About AIADR

Asian Institute of Alternative Dispute Resolution (AIADR) is the first not-for-profit member-based Asian Centre for ADR development, dedicated to promoting the practice of ADR through affordable and accessible education and development of the profession across the continent and its neighbors. Through spreading awareness, networking, and inclusive think-tanks, we support the economy as a whole through swift and private settlement of disputes.

It aims to serve as a platform for members in converging international practices, building capacity, and providing opportunities for all stakeholders of the economy in resolving disputes and seeing projects and investments through – with a special focus on emerging Asian and African economies. Most institutions today are either national, or regional centric – often placing lesser emphasis on frontier markets and the cultural nuances of doing business and resolving consequential disputes. Another factor typically overlooked where global ADR development is concerned is the spending capacity of professionals, both young and experienced. This not only hinders wider participation in ADR development, but also precludes this demographic from gaining the qualifications and experience they and their economies deserve.

As Asia, Africa and the Caribbean become the motors of our world’s economic growth, AiADR aims to accelerate the shift of commercial focus to the East, particularly with the advent of the Belt & Road initiative which is set to connect Asia, Africa and parts of Europe through large land and sea infrastructure development.

Mission

To impart affordable and accessible education to the society

Establishing an ADR Knowledge Database exclusively for the members

Access to database and library for the beneficiaries

To provide a platform for the members to benefit from ADR Employment opportunities around the continent.

Vision

Integrity

Professionalism

Global network

What is Alternative Dispute Resolution?

Alternative Dispute Resolution (ADR) is an umbrella term for processes of dispute resolution, other than by judicial determination. It helps parties to resolve disputes in a variety of processes without a trial. ADR processes includes negotiation, adjudication, conciliation, mediation, arbitration and others. ADR often speeds the settlement of disputes and reduces the cost involved. In ADR processes such as meditation, parties play a very important role in resolving the disputes. This often leads to creative solutions and improved relationship between them. Moreover, the ADR proceedings are confidential and private.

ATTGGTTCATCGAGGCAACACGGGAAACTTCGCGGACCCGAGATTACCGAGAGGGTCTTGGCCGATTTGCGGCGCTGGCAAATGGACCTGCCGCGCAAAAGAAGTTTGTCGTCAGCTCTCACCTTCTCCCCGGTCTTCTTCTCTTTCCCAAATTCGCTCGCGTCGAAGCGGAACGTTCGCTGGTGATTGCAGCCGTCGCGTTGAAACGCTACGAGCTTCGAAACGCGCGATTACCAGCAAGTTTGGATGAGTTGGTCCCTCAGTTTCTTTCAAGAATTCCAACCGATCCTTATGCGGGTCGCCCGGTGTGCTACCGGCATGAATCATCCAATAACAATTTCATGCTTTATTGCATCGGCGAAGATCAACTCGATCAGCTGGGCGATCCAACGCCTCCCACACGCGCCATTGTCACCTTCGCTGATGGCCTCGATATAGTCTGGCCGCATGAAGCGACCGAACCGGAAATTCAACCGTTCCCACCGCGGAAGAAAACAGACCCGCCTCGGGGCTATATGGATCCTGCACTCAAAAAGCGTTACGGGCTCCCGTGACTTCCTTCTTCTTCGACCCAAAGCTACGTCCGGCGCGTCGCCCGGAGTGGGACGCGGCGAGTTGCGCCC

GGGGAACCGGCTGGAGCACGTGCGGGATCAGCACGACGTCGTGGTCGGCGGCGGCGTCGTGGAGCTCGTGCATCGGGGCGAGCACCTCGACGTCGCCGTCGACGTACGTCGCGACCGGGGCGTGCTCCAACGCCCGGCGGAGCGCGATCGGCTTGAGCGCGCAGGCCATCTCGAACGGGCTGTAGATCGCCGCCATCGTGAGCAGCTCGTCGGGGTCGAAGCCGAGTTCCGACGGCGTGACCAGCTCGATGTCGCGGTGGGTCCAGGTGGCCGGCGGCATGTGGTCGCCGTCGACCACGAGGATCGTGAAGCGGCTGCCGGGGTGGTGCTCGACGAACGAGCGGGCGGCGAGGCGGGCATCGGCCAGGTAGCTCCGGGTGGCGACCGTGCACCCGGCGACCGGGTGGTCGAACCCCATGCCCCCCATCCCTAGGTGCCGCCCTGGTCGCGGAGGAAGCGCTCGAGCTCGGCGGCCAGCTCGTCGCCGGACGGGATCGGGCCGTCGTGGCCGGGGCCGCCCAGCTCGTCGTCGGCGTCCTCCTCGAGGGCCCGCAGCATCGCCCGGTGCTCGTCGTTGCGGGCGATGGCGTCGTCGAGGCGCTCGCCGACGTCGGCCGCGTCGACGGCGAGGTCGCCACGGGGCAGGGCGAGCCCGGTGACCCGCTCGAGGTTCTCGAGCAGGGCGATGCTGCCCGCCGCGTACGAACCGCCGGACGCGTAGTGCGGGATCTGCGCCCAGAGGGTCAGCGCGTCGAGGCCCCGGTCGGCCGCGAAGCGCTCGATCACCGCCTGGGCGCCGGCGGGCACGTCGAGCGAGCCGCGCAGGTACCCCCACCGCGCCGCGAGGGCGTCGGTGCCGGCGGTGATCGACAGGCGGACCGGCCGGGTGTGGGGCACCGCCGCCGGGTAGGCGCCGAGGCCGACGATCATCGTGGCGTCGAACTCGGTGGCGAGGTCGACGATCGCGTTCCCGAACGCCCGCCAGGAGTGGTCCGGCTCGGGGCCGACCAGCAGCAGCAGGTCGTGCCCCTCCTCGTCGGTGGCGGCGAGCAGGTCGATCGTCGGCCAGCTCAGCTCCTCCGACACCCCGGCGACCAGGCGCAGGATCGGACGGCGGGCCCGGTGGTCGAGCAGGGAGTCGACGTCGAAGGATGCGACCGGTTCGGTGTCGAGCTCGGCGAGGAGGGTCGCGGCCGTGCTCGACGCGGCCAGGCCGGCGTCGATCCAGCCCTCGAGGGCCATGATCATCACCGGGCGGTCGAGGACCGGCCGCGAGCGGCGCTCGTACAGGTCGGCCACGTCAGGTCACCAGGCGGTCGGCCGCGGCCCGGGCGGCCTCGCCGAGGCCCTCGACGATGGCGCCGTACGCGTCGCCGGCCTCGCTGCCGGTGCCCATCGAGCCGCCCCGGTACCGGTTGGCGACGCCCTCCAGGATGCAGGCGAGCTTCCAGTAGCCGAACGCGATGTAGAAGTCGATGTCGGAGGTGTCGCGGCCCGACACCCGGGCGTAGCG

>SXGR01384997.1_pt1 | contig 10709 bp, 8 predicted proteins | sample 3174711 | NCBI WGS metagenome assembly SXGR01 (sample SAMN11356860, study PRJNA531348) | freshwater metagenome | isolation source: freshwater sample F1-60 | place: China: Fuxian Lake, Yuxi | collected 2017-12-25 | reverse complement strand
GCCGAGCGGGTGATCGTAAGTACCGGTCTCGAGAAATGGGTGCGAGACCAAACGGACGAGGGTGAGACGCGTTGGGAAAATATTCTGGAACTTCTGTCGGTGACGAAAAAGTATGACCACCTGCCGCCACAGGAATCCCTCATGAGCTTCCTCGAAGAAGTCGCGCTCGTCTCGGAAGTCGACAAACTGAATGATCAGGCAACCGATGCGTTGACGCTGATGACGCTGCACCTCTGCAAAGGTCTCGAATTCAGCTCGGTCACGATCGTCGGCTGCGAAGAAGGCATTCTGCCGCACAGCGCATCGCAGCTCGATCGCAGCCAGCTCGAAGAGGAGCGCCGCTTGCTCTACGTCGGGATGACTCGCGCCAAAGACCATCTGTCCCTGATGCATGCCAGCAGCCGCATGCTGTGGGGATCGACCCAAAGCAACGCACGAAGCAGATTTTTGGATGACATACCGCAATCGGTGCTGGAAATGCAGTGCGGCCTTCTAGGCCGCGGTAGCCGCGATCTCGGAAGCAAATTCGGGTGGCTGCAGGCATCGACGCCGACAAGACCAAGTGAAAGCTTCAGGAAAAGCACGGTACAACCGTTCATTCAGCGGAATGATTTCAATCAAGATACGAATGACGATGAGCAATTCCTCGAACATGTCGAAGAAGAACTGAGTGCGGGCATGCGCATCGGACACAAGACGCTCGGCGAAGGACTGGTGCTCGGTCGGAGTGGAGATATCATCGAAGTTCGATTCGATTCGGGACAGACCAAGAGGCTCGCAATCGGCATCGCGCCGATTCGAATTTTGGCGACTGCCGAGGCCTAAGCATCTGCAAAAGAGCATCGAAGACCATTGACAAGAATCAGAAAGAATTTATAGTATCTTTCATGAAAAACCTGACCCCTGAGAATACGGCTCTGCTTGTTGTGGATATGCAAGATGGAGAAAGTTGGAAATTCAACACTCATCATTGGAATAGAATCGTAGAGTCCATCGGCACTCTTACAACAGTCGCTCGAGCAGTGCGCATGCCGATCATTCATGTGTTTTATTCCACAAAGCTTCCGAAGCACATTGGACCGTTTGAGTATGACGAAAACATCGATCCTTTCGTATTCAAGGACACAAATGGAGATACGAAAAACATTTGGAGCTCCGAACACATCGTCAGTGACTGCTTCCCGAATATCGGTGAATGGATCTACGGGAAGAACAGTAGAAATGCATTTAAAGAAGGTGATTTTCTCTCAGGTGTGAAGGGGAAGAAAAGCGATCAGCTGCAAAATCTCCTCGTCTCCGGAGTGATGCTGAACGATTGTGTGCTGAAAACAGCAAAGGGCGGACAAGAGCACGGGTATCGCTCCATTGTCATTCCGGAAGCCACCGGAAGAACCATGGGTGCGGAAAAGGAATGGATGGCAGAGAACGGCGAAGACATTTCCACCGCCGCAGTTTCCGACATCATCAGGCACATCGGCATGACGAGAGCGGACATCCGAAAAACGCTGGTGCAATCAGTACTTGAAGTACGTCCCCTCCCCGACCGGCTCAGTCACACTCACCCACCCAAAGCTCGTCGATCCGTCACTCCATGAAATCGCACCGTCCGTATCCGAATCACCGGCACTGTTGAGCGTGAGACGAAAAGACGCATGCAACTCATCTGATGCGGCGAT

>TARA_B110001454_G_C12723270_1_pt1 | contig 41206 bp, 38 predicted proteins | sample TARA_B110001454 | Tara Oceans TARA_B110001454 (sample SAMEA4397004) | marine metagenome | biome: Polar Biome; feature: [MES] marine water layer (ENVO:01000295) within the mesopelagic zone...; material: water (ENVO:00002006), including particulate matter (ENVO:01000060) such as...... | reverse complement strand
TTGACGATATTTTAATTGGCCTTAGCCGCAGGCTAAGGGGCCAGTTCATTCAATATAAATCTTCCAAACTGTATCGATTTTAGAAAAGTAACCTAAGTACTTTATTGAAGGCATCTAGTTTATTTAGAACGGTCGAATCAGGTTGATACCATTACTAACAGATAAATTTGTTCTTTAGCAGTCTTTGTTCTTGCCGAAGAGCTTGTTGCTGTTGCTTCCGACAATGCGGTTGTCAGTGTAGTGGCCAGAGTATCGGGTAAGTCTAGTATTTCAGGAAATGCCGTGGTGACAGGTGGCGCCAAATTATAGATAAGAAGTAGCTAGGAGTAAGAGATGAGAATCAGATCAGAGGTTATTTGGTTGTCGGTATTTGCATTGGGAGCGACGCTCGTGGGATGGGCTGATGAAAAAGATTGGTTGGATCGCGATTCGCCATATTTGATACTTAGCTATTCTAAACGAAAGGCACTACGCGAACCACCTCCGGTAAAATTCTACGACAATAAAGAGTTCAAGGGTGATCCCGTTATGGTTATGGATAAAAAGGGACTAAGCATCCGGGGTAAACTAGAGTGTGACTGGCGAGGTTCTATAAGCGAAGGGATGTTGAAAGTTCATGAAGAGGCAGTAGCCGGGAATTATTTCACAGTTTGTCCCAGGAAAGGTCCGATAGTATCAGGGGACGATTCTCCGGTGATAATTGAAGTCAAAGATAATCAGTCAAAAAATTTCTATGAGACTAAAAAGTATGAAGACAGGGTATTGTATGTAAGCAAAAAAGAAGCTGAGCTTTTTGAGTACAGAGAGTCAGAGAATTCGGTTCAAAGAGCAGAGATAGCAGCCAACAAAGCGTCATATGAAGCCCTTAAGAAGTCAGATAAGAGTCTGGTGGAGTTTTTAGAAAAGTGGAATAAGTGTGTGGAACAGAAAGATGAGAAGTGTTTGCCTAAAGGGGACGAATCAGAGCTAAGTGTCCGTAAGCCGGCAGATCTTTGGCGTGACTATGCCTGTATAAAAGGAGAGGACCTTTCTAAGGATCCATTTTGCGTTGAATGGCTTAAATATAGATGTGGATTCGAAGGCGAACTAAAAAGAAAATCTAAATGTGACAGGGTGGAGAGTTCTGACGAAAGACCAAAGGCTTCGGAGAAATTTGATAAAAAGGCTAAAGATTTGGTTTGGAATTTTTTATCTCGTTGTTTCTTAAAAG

Brief descriptions of some of the Alternative Dispute Resolution Processes:

1. Arbitration
It is a procedure by which, the parties by an agreement, submit a dispute to one or more arbitrators who makes a decision on the dispute. The award so rendered by the arbitrator is binding on the parties to the dispute.

 

2. Mediation
It involves an attempt by the parties to resolve their dispute with the help of a mediator, a neutral third party. The mediator’s role is limited to advisory and the resolution of the dispute rests with the parties themselves.

 

3. Adjudication
It is the process by which an arbiter or third-party reviews evidence and argumentation including the reasonings set forth by the parties to come to a decision based on the rights and obligation between the parties involved. It is one among the most sought-after dispute resolution process in the construction and healthcare industry.

Among the characteristics of ADR which appeal to parties include confidentiality, active involvement of parties in resolving the dispute, the fact that the matter would be heard and determined by experts in a particular field and also, flexibility in the procedure.

Although ADR is out of the court dispute resolution, ADR at times requires the assistance of courts. It is today the most popular mechanism for resolving transnational commercial disputes across the globe.